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IOT is at work in 34% of global companies

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Almost three-quarters of adopters say IOT non-adopters will fall behind their rivals within five years.
Almost three-quarters of adopters say IOT non-adopters will fall behind their rivals within five years.

A third of global companies use Internet of things (IOT) technology and the trend of IOT adoption is expected to keep growing.

This is according to new stats from Vodafone IOT Barometer 2019, which found 34% of businesses now use IOT and 70% of these adopters have moved beyond the pilot stage.

"It's no longer just an innovation or an idea, it has become more tangible and more impactful," said Peter Malebye, managing executive for Vodacom Business IOT, presenting the results in Johannesburg yesterday.

This is the sixth year Vodafone has published the report, and since the previous IOT Barometer, the researchers have seen "a significant acceleration in adoption", with the number of companies that have adopted IOT rising from 29% in 2017, to 34% in 2018.

"This surge has been driven by a range of factors, but key has been a breaking down of the barriers to entry," the report says. Vodafone believes this is being driven by the growing availability of IOT enablement platforms and new, cost-effective connectivity options.

"We are at a tipping point where people are now looking for scale, and in that we are seeing a partner collaboration ecosystem starting to build; we see clients looking for partners who can give them managed solutions and share in the risk of those solutions," Malebye said.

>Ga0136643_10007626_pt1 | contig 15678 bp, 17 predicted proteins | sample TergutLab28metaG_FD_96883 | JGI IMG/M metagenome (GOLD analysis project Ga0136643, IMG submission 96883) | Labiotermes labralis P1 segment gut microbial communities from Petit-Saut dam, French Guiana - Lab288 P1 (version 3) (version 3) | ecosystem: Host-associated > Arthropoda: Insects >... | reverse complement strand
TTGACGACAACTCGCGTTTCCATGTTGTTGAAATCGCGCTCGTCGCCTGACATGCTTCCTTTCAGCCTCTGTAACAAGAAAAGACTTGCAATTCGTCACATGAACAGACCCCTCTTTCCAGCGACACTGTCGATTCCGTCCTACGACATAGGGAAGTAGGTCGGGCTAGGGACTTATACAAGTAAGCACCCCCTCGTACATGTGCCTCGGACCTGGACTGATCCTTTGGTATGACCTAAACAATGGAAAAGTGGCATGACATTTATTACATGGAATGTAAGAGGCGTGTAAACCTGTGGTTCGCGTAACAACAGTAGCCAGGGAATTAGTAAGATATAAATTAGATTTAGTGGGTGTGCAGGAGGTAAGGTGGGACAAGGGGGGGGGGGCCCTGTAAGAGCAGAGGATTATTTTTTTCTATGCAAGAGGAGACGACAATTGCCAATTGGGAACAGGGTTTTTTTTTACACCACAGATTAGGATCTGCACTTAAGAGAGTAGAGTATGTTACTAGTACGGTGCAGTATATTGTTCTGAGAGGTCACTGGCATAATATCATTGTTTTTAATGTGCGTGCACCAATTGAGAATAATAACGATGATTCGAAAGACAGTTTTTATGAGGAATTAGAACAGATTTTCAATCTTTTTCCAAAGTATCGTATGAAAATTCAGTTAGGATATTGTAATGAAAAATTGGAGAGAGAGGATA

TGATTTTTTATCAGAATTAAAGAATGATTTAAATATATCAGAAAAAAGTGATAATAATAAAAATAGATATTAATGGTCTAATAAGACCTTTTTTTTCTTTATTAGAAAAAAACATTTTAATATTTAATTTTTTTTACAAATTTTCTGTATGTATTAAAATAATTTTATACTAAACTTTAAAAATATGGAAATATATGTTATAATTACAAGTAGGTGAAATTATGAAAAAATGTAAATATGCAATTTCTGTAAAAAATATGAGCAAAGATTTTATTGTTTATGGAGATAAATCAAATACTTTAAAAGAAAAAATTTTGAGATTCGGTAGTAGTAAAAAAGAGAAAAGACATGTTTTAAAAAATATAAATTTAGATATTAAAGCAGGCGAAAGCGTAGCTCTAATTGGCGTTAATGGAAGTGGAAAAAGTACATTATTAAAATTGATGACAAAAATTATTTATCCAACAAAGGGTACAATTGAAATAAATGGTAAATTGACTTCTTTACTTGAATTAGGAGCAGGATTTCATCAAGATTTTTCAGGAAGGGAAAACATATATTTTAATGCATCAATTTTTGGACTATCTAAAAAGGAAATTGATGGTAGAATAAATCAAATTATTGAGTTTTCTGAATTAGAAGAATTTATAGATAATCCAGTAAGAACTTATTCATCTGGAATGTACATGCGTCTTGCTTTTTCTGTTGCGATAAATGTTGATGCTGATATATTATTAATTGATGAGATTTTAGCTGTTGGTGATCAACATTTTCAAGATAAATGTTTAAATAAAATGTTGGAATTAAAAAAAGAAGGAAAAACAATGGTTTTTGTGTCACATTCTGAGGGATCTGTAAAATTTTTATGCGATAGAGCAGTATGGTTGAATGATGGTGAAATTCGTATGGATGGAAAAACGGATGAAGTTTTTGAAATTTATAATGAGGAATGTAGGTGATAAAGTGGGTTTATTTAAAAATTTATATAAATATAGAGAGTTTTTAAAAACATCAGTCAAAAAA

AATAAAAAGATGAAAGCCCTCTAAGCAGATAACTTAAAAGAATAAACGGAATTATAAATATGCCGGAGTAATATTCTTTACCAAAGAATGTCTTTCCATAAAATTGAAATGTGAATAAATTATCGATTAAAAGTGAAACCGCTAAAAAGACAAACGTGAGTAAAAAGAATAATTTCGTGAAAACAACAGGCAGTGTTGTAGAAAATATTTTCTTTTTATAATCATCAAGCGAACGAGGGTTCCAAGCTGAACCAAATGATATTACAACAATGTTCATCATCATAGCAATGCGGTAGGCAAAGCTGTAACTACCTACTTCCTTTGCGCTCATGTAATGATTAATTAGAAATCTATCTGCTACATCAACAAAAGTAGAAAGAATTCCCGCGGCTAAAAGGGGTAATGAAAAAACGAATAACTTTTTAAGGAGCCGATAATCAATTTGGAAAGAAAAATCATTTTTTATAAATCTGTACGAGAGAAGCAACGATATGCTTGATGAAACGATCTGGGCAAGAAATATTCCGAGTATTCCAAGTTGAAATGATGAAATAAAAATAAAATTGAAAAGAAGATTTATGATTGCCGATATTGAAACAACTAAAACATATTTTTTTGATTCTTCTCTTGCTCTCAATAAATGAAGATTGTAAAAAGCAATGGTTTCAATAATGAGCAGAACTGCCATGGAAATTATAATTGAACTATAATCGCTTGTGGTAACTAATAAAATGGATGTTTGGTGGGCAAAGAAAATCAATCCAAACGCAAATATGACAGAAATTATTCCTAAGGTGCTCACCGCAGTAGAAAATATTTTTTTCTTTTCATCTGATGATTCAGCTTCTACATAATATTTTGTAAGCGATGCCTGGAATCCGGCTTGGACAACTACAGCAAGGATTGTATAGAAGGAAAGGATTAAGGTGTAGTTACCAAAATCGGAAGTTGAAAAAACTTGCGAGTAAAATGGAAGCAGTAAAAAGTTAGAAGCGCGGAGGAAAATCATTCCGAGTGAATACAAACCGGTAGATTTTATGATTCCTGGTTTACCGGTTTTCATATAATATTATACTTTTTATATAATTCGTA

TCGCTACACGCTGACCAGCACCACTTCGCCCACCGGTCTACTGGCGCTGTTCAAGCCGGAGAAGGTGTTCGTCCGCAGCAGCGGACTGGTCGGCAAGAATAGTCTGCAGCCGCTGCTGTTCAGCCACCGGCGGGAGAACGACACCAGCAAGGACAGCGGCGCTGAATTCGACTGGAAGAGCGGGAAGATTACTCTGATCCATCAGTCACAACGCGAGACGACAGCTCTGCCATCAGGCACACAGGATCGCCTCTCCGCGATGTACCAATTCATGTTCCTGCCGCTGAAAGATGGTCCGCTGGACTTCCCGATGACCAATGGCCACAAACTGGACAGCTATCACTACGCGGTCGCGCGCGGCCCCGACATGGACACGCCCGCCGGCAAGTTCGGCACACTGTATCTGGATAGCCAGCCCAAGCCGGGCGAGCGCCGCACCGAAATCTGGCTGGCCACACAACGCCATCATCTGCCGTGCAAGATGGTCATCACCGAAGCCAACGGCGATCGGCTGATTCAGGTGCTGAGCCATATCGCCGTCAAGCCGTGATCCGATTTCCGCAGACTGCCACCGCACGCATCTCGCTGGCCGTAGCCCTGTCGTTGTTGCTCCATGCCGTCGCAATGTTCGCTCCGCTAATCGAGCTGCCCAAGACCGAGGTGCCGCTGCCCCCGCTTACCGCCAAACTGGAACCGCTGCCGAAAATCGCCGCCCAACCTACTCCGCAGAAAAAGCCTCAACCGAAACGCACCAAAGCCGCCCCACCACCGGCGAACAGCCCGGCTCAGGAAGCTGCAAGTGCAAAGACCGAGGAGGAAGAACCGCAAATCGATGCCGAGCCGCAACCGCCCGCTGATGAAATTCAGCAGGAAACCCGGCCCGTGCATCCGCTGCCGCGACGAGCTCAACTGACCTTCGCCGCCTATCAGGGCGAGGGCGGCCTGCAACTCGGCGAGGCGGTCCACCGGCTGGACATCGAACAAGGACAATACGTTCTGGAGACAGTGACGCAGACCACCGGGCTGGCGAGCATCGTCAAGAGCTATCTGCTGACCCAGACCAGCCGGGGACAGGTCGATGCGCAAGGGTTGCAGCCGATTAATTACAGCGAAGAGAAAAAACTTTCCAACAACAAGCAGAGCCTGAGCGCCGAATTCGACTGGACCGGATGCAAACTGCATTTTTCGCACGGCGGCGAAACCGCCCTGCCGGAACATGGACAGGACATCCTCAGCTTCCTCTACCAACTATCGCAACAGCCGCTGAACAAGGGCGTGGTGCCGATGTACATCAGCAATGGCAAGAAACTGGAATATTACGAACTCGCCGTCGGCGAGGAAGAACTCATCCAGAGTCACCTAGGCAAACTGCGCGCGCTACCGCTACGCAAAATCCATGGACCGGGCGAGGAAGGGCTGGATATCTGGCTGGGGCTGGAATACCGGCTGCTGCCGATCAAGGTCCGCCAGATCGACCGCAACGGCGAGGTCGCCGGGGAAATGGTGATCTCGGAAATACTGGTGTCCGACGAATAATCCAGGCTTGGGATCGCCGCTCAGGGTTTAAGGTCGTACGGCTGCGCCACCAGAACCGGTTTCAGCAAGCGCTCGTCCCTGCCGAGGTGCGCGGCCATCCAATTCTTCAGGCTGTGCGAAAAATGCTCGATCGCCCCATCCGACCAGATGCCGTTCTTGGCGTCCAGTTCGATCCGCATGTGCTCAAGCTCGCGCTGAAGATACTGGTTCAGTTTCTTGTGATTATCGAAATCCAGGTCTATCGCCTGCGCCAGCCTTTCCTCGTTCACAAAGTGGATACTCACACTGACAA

"Many industries in SA and on the continent have already adopted digital transformation strategies and that means IOT is going to be a key enabler in those industries."

With responses from 1 758 businesses worldwide, the Barometer found 95% of adopters are seeing the benefits of investment in IOT technology as it moves into the mainstream and 53% of adopters report reduced operating costs.

"So industries are choosing use cases that can give them a quick return on investment and then they are reinvesting that money so they can drive their roadmap. In the automotive sector, they are already quite mature in terms of that ecosystem and the investment they are making," Malebye noted.

Almost two-thirds of businesses that use IOT agree it has either completely disrupted their industry, or will do so in the next five years.

"IOT is central to business success in an increasingly digitised world, with 72% of adopters saying digital transformation is impossible without it. The good news is that IOT enablement platforms make the technology easier to deploy for businesses of all sizes, and connectivity options like NB-IOT and 5G will make implantation easier and improve services.

"In this climate, companies need to be considering not if but rather how they will implement IOT, and they must also be fully committed to the technology to capitalise on the positive value and outcomes enabled by IOT," Malebye added.

Almost three-quarters of adopters say that within five years, companies that have not adopted IOT will have fallen behind their competition as a consequence.

Almost 85% of adopters report growing confidence in IOT, with 83% saying they are increasing the scale of deployments to take advantage of the full benefits, and 73% of adopters believe that in five years, everything will be connected.